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Turkey’s Eurasianist Moment: The Importance of Idlib and Russia

Dr Can Erimtan
21st Century Wire

Turkey and Russia have enjoyed a good relationship over the past years. The Islamist President of the Republic, Recep Tayyip Erdoğan (aka the Prez), and Russia’s President Vladimir Putin (aka the Czar) have enjoyed very cordial connections in that time – having spoken approximately 40 times over the phone and about 24 times face-to-face since 2016‘s Coup-that-was-no-Coup, according to data provided by BBC Türkçe.

Gone are the days that the Republic of Turkey’s internal and external affairs were encapsulated in Atatürk’s famous phrase ‘Peace at Home, Peace Abroad’ (20 April 1931). That was then and this is now, and now is the New Turkey, a nation of believers led by an overly ambitious Tayyip Erdoğan:

“Turkey has been at the forefront of the armed effort to unseat Bashar al-Assad from the very beginning. Even though in previous years Erdoğan and Assad had been the best of buddies, ever since the supposedly peaceful protests against Damascus came into their own, morphing into Syria’s not-so civil war, he has been adamant about the fact that the Allawite-led regime in Damascus should fall and be replaced by a Sunni-friendly administration arguably headed by the Muslim Brotherhood and/or its proxies,” as I opined in late 2015.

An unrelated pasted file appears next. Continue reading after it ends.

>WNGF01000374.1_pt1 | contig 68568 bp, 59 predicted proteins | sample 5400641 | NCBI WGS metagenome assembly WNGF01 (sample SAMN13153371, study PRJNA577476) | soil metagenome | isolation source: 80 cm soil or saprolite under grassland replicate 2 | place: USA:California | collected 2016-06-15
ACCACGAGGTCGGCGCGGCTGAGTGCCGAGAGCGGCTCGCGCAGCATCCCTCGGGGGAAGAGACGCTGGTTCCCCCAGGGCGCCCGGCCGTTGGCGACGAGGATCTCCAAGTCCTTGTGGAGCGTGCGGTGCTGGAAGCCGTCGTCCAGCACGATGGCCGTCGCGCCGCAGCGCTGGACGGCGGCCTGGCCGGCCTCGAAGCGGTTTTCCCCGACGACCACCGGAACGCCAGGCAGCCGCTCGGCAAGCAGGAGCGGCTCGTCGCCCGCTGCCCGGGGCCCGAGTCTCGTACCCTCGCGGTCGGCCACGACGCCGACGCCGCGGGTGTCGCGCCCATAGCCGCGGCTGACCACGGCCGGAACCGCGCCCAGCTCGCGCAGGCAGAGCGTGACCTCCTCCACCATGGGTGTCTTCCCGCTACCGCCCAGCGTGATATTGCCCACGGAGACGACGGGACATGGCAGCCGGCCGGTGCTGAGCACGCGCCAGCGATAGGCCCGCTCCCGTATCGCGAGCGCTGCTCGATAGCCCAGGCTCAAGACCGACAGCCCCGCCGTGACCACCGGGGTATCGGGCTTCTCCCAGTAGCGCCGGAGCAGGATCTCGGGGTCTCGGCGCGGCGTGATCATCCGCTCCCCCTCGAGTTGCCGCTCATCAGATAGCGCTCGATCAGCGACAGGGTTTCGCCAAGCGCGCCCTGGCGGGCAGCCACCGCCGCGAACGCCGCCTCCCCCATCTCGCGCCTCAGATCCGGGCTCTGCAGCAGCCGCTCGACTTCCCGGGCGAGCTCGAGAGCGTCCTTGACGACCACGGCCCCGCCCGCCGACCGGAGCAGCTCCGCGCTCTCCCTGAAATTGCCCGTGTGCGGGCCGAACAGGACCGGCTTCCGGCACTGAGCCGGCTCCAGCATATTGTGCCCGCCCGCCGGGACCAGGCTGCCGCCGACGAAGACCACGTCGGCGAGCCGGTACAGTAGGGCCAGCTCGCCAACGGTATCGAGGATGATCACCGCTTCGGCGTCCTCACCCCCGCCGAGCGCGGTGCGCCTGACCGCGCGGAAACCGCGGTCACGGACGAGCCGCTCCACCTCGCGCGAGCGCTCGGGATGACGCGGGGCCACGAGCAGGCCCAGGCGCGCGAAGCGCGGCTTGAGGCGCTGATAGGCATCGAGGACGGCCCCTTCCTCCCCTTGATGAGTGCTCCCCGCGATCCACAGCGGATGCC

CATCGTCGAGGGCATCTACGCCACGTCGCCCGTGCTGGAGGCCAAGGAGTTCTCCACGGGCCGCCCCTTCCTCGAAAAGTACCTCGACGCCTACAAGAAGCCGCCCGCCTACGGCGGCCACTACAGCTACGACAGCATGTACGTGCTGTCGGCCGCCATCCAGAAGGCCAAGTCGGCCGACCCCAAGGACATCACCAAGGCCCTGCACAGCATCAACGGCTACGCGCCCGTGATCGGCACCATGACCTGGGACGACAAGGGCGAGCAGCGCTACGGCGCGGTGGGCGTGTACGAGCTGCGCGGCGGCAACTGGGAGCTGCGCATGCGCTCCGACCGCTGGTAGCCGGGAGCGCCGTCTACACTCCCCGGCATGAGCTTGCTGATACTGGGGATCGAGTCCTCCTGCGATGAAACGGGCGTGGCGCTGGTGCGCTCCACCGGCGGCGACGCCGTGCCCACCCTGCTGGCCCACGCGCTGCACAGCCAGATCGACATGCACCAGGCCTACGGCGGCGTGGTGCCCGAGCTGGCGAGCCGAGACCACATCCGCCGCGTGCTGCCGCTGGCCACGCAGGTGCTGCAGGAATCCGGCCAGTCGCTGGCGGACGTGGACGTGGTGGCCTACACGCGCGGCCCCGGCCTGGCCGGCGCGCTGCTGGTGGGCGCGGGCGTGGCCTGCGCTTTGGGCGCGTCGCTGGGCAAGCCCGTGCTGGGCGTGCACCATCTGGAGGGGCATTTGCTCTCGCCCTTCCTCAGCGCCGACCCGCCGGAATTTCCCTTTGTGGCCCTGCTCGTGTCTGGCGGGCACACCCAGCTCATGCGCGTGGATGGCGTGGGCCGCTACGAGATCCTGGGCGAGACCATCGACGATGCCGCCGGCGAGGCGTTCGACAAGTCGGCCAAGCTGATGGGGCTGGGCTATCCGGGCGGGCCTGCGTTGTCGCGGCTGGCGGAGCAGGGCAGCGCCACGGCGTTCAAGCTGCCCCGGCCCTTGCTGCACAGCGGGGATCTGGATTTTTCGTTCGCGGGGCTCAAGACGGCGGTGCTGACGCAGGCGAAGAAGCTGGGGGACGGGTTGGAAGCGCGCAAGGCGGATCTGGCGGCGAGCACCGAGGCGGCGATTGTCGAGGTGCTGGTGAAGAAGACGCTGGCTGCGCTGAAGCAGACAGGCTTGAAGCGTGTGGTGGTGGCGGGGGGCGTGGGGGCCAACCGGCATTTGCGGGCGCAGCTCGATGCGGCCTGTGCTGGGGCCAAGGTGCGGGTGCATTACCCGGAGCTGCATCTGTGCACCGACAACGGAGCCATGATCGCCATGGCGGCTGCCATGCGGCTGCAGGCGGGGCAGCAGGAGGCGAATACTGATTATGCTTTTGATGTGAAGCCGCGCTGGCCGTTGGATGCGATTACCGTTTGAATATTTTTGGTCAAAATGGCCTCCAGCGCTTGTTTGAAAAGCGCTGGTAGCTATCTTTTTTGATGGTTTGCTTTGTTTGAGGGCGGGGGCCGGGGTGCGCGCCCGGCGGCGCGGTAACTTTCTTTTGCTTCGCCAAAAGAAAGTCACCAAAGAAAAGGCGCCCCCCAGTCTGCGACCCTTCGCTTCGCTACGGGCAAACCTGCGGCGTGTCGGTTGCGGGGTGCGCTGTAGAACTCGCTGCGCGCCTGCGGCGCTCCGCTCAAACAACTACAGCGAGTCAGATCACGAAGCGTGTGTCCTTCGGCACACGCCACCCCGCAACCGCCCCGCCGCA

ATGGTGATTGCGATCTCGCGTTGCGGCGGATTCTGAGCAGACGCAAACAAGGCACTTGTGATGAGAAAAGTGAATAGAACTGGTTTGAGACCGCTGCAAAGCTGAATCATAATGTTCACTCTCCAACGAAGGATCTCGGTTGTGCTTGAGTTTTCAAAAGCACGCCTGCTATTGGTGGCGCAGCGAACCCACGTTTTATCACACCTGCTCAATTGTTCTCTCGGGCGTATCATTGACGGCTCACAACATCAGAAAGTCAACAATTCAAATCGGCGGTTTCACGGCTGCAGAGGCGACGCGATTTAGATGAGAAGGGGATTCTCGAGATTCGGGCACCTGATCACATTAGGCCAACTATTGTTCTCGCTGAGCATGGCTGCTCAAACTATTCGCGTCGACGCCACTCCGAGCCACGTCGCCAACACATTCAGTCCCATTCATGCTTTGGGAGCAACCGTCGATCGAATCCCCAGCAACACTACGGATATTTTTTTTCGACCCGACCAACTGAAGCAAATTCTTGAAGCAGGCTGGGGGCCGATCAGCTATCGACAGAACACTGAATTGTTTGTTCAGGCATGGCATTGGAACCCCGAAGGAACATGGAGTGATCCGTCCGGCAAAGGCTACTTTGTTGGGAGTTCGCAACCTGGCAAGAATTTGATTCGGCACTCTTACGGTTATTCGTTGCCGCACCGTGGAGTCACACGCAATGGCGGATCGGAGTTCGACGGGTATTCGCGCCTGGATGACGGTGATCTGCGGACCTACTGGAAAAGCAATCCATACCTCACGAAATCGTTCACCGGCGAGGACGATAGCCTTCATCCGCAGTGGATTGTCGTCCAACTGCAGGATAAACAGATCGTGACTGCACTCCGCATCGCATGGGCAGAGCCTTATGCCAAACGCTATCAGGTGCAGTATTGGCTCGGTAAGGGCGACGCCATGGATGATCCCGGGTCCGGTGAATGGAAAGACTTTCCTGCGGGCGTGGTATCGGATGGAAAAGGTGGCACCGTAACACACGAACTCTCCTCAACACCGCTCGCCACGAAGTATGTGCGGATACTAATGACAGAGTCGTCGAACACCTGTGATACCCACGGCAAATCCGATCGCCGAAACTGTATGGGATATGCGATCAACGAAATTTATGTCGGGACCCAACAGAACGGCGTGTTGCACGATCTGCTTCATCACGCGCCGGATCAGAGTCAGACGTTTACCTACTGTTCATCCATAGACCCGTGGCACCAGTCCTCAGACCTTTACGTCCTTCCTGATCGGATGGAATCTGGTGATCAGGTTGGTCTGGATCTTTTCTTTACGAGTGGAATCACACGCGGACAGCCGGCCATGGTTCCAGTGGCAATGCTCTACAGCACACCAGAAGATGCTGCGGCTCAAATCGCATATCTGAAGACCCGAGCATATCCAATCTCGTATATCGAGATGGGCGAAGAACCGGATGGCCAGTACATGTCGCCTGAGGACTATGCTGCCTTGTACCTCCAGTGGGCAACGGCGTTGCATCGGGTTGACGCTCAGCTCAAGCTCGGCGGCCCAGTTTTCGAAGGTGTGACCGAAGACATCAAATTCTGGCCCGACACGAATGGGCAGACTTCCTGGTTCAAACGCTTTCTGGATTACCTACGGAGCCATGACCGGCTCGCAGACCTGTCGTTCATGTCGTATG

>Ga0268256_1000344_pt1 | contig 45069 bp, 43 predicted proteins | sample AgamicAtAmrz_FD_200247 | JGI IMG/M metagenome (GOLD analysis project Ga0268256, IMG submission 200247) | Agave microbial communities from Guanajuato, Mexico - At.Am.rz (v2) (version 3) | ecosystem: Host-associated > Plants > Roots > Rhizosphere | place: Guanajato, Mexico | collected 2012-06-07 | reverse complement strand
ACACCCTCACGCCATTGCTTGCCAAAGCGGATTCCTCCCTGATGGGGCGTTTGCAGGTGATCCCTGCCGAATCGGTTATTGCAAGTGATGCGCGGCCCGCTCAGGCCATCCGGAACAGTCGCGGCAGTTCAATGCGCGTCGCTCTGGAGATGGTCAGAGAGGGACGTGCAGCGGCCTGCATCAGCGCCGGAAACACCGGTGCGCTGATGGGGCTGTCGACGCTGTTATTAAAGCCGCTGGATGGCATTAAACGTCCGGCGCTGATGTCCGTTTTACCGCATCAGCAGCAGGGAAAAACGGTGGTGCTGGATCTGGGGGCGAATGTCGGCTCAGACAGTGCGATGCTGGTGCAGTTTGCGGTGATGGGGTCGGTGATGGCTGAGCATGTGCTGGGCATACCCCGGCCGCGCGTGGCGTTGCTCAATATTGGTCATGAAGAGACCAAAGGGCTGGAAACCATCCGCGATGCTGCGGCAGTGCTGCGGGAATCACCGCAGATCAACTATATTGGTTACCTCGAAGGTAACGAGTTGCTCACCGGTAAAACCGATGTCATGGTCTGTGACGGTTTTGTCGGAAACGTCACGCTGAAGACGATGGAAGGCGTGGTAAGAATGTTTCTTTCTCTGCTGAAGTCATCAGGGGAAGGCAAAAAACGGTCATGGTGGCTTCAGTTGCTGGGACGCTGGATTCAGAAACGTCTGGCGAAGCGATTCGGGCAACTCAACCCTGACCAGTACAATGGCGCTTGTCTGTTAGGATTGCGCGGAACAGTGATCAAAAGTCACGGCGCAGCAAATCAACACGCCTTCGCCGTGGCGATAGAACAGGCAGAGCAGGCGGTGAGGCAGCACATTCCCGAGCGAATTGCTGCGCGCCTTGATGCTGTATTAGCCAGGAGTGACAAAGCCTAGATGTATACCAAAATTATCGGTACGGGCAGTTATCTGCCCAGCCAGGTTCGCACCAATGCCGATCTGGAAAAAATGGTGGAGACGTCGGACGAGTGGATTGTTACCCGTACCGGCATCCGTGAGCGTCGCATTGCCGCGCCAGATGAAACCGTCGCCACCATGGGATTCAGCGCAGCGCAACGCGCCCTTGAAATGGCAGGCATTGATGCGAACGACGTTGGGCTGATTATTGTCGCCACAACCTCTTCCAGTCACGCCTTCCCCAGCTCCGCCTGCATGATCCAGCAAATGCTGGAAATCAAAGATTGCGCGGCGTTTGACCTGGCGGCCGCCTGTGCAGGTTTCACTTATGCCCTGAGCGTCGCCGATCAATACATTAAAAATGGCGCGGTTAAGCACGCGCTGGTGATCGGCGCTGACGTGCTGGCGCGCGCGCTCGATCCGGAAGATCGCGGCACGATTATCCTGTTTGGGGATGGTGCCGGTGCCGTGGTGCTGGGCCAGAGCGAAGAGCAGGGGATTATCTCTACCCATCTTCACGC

But then President Putin threw a spanner in the works: “Russian warplanes launched their first airstrikes . . . against opposition targets in Syria [on 30 September 2015],” as reported in the mainstream press at the time. And  subsequently, the Syrian government formally invited the Russians on 2 October 2015 to send in troops to aid in the fight against various Jihadi factions, including ISIS or the Islamic State, battling to topple the Damascus government. And in the context of Russian planes flying in the local sky, a serious diplomatic crisis between Ankara and Moscow occurred – namely when a Turkish Air Force F-16 shot down a Russian Su-24 that had accidentally intruded into Turkish airspace on 24 November 2015. Following this outright emergency, “Vladimir Putin and Tayyip Erdoğan engaged in a tit-for-tat battle of words about Turkey and its policy aims and goals,” as I wrote at the time. Putin was not shy attacking his Turkish counterpart: “[t]he problem is not the tragedy we witnessed yesterday . . . The problem is much deeper. We observe . . . that the current Turkish leadership over a significant number of years has been pursuing a deliberate policy of supporting the ‘Islamization’ of their country.” This accusation might seem strange in view of the fact that Putin himself is well-known as a champion of the Orthodox Church in Russia. The Czar uttered his words of criticism as part of a “much larger accusatory discourse linking Turkey-under-the-AKP to the Islamic State (or IS/ISIS/ISIL) and its illegitimate oil deals and weapon shipments.” The Prez jocularly responded in kind, saying that “ISIS sells the oil it extracts to Assad. [And t]hat is also where it gets its money from,” linking Putin’s Russia to the Islamic State (or IS/ISIS/ISIL).

Freezing and Thawing and Freezing Again: Russo-Turkish Relations